Have You Heard About Adversarial Machine Learning Yet?

Being involved in the software supply chain security project The Update Framework for nearly two years now, I naturally wonder about vulnerabilities. As I began  browsing the machine learning projects in the open source community space, my first reaction was, “What about security?” Yes, machine learning (ML) is already in use for developing new tools to strengthen software security, but what about securing the machine learning systems themselves?

It turns out that the problem is well-known in the scientific community with research dating back to 2004 and a growing list of already published Adversarial Papers. Real world attacks are already possible since machine learning systems are not in the research labs anymore but broadly deployed in all types of software. Then what are we – the practitioners – waiting for?

New Attack Vectors

ML systems are not only susceptible to the known software threats, but they also introduce a whole new set of attack vectors. The number of new attacks discovered is growing to the extent that The MITRE Corporation, the author of the MITRE ATT&CK® framework, developed an additional knowledge base called MITRE ATLAS™ (Adversarial Threat Landscape for Artificial-Intelligence Systems) which “enables researchers to navigate the landscape of threats to machine learning systems.”

The term ‘adversarial machine learning’ was coined to describe the malicious efforts to mislead an ML system. The attacks are classified in one of four categories: evasion, poisoning, model stealing (extraction), and data inference.


In an evasion attack, the ML model is tricked into misclassifying data. A particularly clandestine illustration of an evasion attack are the so-called “adversarial examples” typical for computer vision applications. These are input images specially crafted by an attacker by adding distortions big enough to force the ML model to incorrectly classify the image but nearly imperceptible by a human. Figure 1 shows an image from the ImageNet dataset, correctly classified as “koala” and misclassified as  “weasel” after an adversarial attack.

Figure 1. Adversarial example, HopSkipJumpAttack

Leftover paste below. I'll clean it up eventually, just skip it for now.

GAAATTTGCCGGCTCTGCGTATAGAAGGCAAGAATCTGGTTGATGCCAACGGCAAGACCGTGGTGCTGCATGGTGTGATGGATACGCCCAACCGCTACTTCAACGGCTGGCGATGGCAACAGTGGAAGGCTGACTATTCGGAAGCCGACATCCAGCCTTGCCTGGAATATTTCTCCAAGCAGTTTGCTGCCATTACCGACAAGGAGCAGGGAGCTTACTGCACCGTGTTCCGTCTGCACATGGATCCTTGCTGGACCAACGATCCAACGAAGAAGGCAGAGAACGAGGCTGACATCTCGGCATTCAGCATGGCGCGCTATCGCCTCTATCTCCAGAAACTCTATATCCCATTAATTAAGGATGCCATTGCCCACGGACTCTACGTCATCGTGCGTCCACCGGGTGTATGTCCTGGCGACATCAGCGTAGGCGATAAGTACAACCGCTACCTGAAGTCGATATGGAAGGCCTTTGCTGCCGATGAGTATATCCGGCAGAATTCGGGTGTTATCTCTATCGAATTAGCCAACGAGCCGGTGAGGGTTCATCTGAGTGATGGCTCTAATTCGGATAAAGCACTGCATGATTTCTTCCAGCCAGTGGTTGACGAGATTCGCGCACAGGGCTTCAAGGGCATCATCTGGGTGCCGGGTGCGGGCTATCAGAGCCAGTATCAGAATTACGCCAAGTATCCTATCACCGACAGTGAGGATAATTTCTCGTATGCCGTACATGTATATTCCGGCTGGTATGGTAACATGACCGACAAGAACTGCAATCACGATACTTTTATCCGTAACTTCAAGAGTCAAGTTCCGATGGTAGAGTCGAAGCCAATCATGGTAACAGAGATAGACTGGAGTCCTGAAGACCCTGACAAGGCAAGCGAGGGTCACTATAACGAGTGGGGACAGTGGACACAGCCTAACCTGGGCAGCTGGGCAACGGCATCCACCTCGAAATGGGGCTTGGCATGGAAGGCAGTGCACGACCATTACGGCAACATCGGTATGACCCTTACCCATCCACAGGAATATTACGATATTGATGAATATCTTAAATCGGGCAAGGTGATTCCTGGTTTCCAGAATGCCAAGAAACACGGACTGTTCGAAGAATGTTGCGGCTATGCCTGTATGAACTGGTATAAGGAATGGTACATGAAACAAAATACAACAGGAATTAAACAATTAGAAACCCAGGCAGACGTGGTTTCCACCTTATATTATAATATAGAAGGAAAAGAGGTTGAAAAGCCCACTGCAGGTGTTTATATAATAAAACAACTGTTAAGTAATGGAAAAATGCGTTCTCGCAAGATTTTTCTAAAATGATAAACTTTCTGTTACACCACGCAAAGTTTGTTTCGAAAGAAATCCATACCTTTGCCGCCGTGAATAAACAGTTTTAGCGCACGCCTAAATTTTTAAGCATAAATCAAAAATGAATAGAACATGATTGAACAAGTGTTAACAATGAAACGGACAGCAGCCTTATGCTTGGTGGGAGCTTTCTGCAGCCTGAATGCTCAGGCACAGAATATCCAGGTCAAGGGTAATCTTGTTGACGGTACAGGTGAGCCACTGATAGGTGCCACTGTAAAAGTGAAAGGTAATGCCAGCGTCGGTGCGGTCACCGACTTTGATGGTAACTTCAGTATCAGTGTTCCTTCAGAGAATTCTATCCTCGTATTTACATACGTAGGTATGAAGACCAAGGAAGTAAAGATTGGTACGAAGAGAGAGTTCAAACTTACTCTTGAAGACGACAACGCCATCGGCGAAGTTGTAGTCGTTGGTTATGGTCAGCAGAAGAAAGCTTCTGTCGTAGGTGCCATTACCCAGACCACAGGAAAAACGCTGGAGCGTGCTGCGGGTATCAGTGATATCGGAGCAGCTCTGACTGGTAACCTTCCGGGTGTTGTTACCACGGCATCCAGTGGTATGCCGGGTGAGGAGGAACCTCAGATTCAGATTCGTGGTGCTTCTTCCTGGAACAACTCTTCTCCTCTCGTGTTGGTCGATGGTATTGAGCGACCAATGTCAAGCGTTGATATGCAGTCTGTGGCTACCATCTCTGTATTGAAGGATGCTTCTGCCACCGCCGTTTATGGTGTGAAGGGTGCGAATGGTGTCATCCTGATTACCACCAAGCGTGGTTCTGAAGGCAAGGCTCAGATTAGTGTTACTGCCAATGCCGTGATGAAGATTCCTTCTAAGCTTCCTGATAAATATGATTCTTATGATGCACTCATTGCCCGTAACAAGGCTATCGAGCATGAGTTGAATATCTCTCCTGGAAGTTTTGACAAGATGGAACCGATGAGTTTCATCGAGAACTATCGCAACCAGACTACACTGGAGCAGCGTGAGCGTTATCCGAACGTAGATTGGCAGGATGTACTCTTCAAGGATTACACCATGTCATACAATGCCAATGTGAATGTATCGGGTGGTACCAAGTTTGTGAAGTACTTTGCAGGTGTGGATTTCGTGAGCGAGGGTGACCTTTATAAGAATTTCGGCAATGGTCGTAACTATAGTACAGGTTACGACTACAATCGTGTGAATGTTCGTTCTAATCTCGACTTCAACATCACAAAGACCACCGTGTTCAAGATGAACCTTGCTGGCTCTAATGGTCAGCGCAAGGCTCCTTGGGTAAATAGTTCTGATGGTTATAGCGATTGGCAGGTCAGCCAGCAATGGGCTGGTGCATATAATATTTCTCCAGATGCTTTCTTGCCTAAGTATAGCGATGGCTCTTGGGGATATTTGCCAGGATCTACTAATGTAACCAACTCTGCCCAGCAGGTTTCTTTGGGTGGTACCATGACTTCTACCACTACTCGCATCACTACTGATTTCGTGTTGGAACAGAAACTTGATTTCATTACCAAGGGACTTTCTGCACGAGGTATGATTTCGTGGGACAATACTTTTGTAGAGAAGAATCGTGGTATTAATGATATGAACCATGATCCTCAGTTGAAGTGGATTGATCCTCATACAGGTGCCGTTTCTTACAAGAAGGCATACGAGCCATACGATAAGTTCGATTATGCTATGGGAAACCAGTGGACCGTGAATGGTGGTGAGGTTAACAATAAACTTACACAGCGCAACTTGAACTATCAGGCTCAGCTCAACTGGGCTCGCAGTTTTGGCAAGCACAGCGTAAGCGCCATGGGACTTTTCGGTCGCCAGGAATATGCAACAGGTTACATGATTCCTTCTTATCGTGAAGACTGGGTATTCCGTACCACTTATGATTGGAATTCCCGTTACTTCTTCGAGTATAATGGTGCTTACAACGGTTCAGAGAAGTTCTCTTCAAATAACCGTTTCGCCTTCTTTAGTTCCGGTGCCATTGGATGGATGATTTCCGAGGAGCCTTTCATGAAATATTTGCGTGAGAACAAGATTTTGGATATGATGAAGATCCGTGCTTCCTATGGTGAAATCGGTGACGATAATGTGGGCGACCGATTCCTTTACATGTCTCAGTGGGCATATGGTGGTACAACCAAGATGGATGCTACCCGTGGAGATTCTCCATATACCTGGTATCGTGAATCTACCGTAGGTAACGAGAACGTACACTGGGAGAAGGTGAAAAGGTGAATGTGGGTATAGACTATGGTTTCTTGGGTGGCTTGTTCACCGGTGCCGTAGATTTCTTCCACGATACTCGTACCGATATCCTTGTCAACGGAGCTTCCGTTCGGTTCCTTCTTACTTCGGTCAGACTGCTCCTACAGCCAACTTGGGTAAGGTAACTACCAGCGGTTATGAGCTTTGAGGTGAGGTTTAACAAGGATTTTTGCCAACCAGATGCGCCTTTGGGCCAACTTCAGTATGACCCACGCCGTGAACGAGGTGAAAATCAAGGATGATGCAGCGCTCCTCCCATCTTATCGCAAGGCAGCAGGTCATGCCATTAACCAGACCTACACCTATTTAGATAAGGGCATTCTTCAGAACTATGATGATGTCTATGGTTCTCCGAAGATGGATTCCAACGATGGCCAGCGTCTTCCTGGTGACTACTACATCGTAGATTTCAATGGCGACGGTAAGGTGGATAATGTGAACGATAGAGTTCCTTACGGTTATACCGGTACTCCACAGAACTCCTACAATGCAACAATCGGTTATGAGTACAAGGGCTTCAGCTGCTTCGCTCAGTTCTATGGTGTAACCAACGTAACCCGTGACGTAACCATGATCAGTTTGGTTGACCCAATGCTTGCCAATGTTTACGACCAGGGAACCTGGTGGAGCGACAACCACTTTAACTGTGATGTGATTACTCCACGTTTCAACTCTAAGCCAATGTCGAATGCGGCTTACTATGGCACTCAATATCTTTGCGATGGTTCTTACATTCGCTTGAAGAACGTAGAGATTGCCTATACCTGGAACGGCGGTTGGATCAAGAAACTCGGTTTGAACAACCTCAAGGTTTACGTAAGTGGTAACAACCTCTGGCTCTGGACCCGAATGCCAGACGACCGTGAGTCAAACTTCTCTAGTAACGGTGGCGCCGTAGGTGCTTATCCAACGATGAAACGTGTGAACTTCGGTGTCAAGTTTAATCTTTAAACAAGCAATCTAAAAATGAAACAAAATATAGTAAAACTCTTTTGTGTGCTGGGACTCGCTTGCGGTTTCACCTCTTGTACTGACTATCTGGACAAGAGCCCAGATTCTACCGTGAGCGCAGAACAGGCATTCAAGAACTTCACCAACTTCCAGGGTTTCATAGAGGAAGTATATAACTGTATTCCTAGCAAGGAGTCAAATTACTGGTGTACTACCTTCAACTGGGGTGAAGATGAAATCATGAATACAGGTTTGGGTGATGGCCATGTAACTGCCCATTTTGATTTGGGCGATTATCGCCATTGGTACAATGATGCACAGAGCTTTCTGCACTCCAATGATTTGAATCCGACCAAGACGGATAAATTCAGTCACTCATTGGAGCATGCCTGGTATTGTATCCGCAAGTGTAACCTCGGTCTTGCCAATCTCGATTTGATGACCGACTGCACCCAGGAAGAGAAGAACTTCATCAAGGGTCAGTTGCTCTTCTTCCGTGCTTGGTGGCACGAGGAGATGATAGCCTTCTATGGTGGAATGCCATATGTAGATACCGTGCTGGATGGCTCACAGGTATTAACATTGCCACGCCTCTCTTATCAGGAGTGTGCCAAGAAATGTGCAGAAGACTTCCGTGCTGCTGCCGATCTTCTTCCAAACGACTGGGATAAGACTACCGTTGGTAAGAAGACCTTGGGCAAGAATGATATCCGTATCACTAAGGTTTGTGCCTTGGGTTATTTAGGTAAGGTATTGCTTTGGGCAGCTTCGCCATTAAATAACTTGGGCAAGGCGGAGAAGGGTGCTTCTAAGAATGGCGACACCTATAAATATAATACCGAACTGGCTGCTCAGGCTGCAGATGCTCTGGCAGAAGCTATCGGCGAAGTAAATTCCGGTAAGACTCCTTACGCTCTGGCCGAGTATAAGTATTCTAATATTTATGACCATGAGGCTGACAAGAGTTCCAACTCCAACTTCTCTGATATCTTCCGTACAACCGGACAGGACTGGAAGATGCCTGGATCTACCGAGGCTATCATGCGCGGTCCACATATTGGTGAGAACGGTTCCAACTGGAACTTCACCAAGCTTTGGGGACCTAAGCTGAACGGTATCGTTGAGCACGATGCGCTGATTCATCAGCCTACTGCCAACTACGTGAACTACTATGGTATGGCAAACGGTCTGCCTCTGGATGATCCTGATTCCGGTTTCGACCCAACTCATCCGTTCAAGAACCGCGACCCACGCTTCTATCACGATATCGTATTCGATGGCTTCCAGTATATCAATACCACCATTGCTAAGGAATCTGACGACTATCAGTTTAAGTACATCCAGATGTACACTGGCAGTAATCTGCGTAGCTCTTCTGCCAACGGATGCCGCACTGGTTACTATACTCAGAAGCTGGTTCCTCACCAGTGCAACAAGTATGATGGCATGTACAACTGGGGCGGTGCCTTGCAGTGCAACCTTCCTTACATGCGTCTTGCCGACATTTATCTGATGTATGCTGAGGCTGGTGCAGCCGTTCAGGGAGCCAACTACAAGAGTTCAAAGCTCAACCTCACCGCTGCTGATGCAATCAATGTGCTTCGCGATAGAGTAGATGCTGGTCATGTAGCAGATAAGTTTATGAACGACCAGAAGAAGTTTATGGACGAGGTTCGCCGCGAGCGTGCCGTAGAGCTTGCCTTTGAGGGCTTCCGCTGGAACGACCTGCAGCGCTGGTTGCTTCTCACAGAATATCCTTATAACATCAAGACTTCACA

The evasion attacks happen during model deployment (inference) and the attacker does not need access to the training data. Depending on the access to the model, the attack can be white-box or black-box. For those of you who don’t know the difference between the two, during a white-box attack, the adversary has full access to the model’s  internal structure and parameters while during a black-box attack the model is seen as a “black box”, only its inputs and outputs can be observed.


Poisoning attacks the ML model training data. The adversary can modify, remove, or add new training data which leads to incorrect predictions on real world data when the model is deployed.

Model Extraction

As the name suggests, during a model extraction or stealing, the target of the attacker is learning the structure and the parameters of a confidential model. A typical example is trying to copy a proprietary stock trading model.


Data inference attack is where the adversary does not have access to the training data but can probe the model trying to infer any sensitive data on which the model is trained, thereby implanting serious privacy ramifications for the people or companies whose data was breached.

Introducing Adversarial Robustness Toolbox (ART)

In the meantime, ML researchers are continuously developing defenses against these attacks, as well as the tools to apply both when developing and deploying ML models.

One such tool is the Adversarial Robustness Toolbox (ART), a Python library for Machine Learning Security.

“ART provides tools that enable developers and researchers to evaluate, defend, certify, and verify Machine Learning models and applications against the adversarial threats of Evasion, Poisoning, Extraction, and Inference. ART supports all popular machine learning frameworks (TensorFlow, Keras, PyTorch, MXNet, scikit-learn, XGBoost, LightGBM, CatBoost, GPy, etc.), all data types (images, tables, audio, video, etc.) and machine learning tasks (classification, object detection, generation, certification, etc.).” 

– Github

By utilizing the toolbox, a ML engineer can test the robustness of their model against all the listed types of attacks, as well as try applying some of the known defenses for strengthening their systems.

Another cool thing about ART is that it’s open source, hosted by the Linux Foundation’s LF AI & Data so everyone can use it, improve it, and share their progress with the community.

Go Ahead and Kick Its Tires

In a future blog post, we will be showing you how to use ART to test your ML model with some of the popular attacks and defenses. Until then, check out the example notebooks and give it a try yourselves!

Additional reference:

Vulnerability Disclosure and Management for AI/ML Systems: A Working Paper with Policy Recommendations

Stay tuned to the Open Source Blog and follow us on Twitter for more deep dives into the world of open source contributing.


Leave a Reply

Your email address will not be published.